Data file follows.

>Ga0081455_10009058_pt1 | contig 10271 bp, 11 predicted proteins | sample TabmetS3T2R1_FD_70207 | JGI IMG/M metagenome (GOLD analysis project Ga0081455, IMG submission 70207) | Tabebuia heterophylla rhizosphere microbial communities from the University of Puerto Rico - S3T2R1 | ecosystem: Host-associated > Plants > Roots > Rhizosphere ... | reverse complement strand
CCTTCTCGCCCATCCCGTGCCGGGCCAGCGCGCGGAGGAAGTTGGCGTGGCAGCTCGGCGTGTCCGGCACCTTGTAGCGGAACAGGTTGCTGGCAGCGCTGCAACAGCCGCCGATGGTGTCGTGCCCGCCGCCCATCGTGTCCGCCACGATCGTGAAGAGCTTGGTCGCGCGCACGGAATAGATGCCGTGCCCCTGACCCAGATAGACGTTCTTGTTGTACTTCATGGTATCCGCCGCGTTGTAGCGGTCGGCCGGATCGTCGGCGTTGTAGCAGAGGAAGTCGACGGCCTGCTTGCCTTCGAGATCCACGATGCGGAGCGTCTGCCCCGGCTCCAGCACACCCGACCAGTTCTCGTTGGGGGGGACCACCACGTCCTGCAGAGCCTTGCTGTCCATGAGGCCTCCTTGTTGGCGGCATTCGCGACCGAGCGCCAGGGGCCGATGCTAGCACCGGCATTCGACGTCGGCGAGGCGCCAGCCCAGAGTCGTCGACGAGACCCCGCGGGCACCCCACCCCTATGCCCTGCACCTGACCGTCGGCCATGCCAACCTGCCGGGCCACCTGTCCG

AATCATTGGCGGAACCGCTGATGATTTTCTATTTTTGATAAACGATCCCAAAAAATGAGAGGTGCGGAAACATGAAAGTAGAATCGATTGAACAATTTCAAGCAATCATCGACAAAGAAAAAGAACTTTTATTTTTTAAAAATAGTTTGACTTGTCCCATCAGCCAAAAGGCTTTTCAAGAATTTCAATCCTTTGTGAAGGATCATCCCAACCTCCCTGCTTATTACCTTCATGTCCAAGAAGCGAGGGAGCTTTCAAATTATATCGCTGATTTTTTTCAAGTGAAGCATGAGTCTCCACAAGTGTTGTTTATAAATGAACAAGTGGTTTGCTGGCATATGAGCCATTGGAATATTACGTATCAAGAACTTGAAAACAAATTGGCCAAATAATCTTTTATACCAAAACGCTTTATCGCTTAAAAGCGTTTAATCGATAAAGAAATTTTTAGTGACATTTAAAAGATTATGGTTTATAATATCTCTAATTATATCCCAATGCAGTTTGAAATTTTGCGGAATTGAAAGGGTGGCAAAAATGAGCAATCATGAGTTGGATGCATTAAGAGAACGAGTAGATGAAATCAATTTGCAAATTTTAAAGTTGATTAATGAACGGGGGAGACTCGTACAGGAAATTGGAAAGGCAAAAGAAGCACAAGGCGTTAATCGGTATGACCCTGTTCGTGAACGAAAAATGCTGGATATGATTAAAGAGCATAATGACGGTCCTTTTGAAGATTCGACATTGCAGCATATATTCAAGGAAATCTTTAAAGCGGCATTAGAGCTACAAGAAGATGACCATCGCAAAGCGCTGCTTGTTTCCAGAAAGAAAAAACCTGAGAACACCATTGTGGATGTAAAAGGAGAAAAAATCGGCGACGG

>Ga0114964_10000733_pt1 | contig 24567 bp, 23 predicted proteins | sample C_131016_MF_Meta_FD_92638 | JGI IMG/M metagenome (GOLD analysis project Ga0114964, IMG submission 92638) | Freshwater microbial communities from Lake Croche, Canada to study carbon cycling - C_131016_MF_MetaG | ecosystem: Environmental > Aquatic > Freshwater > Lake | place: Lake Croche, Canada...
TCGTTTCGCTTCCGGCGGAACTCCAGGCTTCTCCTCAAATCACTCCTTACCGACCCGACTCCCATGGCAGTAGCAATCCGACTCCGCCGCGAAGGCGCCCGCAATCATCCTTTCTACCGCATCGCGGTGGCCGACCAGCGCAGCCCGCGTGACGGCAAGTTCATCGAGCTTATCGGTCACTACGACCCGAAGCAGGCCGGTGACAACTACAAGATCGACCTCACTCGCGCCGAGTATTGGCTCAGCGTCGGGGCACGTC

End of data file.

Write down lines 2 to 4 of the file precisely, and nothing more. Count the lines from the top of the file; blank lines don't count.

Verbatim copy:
CCTTCTCGCCCATCCCGTGCCGGGCCAGCGCGCGGAGGAAGTTGGCGTGGCAGCTCGGCGTGTCCGGCACCTTGTAGCGGAACAGGTTGCTGGCAGCGCTGCAACAGCCGCCGATGGTGTCGTGCCCGCCGCCCATCGTGTCCGCCACGATCGTGAAGAGCTTGGTCGCGCGCACGGAATAGATGCCGTGCCCCTGACCCAGATAGACGTTCTTGTTGTACTTCATGGTATCCGCCGCGTTGTAGCGGTCGGCCGGATCGTCGGCGTTGTAGCAGAGGAAGTCGACGGCCTGCTTGCCTTCGAGATCCACGATGCGGAGCGTCTGCCCCGGCTCCAGCACACCCGACCAGTTCTCGTTGGGGGGGACCACCACGTCCTGCAGAGCCTTGCTGTCCATGAGGCCTCCTTGTTGGCGGCATTCGCGACCGAGCGCCAGGGGCCGATGCTAGCACCGGCATTCGACGTCGGCGAGGCGCCAGCCCAGAGTCGTCGACGAGACCCCGCGGGCACCCCACCCCTATGCCCTGCACCTGACCGTCGGCCATGCCAACCTGCCGGGCCACCTGTCCG

AATCATTGGCGGAACCGCTGATGATTTTCTATTTTTGATAAACGATCCCAAAAAATGAGAGGTGCGGAAACATGAAAGTAGAATCGATTGAACAATTTCAAGCAATCATCGACAAAGAAAAAGAACTTTTATTTTTTAAAAATAGTTTGACTTGTCCCATCAGCCAAAAGGCTTTTCAAGAATTTCAATCCTTTGTGAAGGATCATCCCAACCTCCCTGCTTATTACCTTCATGTCCAAGAAGCGAGGGAGCTTTCAAATTATATCGCTGATTTTTTTCAAGTGAAGCATGAGTCTCCACAAGTGTTGTTTATAAATGAACAAGTGGTTTGCTGGCATATGAGCCATTGGAATATTACGTATCAAGAACTTGAAAACAAATTGGCCAAATAATCTTTTATACCAAAACGCTTTATCGCTTAAAAGCGTTTAATCGATAAAGAAATTTTTAGTGACATTTAAAAGATTATGGTTTATAATATCTCTAATTATATCCCAATGCAGTTTGAAATTTTGCGGAATTGAAAGGGTGGCAAAAATGAGCAATCATGAGTTGGATGCATTAAGAGAACGAGTAGATGAAATCAATTTGCAAATTTTAAAGTTGATTAATGAACGGGGGAGACTCGTACAGGAAATTGGAAAGGCAAAAGAAGCACAAGGCGTTAATCGGTATGACCCTGTTCGTGAACGAAAAATGCTGGATATGATTAAAGAGCATAATGACGGTCCTTTTGAAGATTCGACATTGCAGCATATATTCAAGGAAATCTTTAAAGCGGCATTAGAGCTACAAGAAGATGACCATCGCAAAGCGCTGCTTGTTTCCAGAAAGAAAAAACCTGAGAACACCATTGTGGATGTAAAAGGAGAAAAAATCGGCGACGG

>Ga0114964_10000733_pt1 | contig 24567 bp, 23 predicted proteins | sample C_131016_MF_Meta_FD_92638 | JGI IMG/M metagenome (GOLD analysis project Ga0114964, IMG submission 92638) | Freshwater microbial communities from Lake Croche, Canada to study carbon cycling - C_131016_MF_MetaG | ecosystem: Environmental > Aquatic > Freshwater > Lake | place: Lake Croche, Canada...